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Church in Poland Scraps Its Plan to Funnel Western Aid

September 03, 1986|United Press International

WARSAW — The Roman Catholic Church today said the Communist government "dictatorship" had forced it to scrap plans for a foundation to funnel millions of dollars in Western aid to modernize Polish agriculture.

In a strongly worded statement, the church said the small-scale Marshall Plan for the predominantly Catholic nation was not implemented because of government interference.

First conceived four years ago by Cardinal Jozef Glemp, the idea was to establish a foundation with Western funds for 10 projects to modernize Polish farming under church management.

It had been expected that dioceses in the United States and Europe and the European Common Market would contribute about $200 million after implementation of a pilot program. About $28 million has been received from the United States and Western Europe.

But the church said four years of negotiations with the government reached an impasse because of a government requirement that the foundation be overseen by Agriculture Minister Stanislaw Ziemba, a member of the Communist Party Central Committee.

"That would mean a dictatorship on the part of the state administration and would contradict the idea of the foundation, and especially its autonomy," the church said.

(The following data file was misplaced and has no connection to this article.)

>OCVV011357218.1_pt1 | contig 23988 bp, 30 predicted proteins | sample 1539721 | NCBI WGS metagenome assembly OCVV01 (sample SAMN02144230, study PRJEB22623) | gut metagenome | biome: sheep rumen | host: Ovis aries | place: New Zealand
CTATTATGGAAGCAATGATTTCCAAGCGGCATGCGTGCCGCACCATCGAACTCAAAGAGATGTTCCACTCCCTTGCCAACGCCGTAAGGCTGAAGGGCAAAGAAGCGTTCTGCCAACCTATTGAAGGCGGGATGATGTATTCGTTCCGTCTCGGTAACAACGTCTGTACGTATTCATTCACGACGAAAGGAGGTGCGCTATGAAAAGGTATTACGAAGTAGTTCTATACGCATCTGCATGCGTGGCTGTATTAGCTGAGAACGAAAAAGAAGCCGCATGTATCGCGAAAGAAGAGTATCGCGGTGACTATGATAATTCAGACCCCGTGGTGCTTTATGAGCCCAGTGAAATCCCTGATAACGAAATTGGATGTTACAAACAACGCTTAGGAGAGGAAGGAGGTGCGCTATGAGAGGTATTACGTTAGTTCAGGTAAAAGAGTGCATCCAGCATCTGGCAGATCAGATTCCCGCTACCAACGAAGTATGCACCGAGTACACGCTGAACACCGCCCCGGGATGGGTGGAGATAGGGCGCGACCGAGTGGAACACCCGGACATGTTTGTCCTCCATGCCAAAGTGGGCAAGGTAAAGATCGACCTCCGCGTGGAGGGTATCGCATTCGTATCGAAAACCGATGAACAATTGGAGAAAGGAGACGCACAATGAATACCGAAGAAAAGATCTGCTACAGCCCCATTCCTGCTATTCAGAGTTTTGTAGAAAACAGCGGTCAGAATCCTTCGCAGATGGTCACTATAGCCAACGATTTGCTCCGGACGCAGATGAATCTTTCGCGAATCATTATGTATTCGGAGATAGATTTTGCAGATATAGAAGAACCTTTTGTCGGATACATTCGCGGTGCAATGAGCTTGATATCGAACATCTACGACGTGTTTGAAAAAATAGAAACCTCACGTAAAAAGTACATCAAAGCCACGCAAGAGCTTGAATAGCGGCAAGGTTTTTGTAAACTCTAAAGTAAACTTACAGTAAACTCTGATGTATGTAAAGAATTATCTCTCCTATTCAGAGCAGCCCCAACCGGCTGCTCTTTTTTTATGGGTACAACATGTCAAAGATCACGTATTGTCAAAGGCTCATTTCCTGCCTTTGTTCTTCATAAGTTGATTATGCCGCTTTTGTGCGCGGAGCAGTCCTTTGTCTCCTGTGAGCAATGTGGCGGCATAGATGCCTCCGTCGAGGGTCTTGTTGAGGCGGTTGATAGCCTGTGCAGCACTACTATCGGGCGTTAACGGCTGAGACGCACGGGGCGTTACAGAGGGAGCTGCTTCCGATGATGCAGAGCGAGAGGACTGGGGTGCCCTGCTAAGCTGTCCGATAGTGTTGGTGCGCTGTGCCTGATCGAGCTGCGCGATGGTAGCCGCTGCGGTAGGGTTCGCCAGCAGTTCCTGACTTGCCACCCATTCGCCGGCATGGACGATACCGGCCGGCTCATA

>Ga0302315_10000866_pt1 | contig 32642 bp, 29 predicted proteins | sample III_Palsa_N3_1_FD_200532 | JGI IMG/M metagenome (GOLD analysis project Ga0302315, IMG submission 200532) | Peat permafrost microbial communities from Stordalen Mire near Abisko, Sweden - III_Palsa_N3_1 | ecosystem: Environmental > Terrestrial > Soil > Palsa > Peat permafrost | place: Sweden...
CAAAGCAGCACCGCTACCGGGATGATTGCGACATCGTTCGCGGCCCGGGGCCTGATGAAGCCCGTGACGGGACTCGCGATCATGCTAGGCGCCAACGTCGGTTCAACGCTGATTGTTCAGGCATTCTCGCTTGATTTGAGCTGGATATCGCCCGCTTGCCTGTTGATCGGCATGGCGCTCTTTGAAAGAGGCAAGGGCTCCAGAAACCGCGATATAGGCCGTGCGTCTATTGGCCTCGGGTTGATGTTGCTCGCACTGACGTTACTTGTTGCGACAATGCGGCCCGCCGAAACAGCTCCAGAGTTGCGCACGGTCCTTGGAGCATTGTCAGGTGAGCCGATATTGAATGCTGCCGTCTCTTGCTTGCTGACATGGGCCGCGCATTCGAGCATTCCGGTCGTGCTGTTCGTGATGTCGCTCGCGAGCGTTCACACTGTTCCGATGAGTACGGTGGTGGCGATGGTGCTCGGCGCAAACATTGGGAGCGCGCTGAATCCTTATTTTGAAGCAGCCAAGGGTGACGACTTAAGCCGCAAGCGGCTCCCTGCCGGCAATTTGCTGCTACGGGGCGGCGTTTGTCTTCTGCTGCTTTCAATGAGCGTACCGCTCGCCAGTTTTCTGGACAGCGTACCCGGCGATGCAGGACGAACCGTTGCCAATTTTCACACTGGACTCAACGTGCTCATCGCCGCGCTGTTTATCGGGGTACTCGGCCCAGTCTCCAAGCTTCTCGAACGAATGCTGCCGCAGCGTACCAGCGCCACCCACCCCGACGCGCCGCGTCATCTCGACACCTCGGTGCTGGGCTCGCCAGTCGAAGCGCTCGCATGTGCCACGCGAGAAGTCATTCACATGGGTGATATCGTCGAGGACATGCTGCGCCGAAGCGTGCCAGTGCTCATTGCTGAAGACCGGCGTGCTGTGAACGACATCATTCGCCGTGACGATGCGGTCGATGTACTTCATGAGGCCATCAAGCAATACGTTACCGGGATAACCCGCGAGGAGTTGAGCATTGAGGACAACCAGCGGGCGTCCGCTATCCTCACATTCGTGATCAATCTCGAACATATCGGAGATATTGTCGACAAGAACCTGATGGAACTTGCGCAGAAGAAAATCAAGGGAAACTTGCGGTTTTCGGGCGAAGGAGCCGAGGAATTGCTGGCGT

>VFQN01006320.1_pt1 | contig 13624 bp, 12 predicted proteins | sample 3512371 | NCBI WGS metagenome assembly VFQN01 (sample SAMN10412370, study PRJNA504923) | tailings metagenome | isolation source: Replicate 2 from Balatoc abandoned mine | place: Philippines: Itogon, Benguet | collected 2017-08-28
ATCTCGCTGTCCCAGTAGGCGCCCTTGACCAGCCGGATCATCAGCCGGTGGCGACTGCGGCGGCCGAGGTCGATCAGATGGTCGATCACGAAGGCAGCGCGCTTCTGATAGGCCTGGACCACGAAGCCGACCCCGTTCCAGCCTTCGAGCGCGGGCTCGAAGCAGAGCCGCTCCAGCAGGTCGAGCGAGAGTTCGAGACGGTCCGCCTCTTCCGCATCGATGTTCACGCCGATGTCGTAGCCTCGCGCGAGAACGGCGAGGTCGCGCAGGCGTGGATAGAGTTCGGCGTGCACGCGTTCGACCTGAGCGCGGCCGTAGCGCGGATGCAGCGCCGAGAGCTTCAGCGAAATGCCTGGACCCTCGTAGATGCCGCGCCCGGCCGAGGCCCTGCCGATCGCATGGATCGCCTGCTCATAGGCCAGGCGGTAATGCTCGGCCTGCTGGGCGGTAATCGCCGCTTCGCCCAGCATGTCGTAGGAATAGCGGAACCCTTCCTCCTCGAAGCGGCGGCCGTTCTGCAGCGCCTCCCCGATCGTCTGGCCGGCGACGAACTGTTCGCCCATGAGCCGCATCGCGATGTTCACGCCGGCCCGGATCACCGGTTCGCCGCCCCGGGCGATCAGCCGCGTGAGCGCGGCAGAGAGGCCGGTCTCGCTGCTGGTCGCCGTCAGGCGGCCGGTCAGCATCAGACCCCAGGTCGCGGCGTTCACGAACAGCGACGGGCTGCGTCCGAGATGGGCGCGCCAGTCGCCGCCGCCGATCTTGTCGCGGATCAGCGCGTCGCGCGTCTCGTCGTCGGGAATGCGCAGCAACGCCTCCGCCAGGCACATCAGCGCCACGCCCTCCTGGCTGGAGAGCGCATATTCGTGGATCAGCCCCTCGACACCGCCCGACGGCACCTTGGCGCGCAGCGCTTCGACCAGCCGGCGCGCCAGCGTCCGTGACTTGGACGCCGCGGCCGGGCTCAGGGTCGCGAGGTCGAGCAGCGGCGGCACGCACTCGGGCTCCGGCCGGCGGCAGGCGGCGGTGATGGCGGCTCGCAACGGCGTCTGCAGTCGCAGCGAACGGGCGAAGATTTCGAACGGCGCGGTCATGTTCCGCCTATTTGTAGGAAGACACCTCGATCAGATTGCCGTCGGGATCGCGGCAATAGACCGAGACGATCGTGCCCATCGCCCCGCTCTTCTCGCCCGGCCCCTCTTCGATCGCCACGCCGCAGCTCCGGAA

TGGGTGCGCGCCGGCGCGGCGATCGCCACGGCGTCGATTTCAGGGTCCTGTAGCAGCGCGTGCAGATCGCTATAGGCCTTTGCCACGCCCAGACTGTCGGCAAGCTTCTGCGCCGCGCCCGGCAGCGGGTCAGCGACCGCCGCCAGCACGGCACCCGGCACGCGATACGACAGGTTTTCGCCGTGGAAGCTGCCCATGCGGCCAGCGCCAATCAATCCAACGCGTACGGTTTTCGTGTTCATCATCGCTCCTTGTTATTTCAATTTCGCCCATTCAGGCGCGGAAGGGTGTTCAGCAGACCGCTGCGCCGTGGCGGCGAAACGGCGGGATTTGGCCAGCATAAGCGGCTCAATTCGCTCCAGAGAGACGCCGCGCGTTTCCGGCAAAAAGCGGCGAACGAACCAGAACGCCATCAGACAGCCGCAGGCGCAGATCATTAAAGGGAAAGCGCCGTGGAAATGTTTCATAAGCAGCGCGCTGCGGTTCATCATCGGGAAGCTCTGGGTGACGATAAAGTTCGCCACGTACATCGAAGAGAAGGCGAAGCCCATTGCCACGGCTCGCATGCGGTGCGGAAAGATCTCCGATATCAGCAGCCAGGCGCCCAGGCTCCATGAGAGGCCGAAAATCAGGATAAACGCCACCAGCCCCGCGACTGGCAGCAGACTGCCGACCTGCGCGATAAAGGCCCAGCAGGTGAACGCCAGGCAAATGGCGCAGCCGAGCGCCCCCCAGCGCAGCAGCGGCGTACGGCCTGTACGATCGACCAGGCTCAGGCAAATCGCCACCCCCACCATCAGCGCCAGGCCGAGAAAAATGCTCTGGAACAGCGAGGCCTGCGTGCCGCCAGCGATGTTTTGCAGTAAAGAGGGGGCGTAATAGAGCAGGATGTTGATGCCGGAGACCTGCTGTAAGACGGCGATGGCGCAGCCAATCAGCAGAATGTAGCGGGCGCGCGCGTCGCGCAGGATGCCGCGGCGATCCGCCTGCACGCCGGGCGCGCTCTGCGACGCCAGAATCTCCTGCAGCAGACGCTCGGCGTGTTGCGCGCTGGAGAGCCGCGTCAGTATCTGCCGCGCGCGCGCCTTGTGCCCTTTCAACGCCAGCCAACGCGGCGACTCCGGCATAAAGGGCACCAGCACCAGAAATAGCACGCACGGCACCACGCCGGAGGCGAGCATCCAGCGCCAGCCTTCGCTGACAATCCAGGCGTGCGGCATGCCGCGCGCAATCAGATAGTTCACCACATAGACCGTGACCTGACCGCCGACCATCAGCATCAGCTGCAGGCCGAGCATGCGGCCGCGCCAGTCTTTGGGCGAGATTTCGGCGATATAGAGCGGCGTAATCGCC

'A Deplorable Fact'

"It is a deplorable fact that the idea of the foundation--which was supposed to be the plank for international aid and cooperation including people of various political persuasions at home--failed to be implemented," the statement said.

Catholic sources likened the foundation to a small-scale version of the post-World War II Marshall Plan for European recovery but recalled that Poland, under pressure from Moscow, rejected Marshall Plan aid even though the nation was in ruins.

Maria Stolzamn, a secretary of the foundation organizing committee, said the government could have blocked the foundation after good weather in the last three seasons helped produce good crops.

Declining comment on its impact on church-state relations, she said Glemp has talked to members of the committee and has not yet told them to disband.

'Other Ways of Helping'

"We shall be (in the foundation headquarters) till the end of September and then we shall try to find other ways of helping Polish agriculture," she said, referring to the $28 million already received.

The church had previously yielded to government pressure not to accept the prize money of $180,000 donated by Nobel Peace Prize laureate Lech Walesa, who founded the Solidarity labor union.

"The collapse of the foundation is a personal defeat for Cardinal Glemp, who believed in constructive cooperation with the Communists for the good of Poland," a priest who asked not to be identified said.

Another member of the foundation committee said: "A good manager takes money even from a devil, but not the Communists. Ideology is more important than money."

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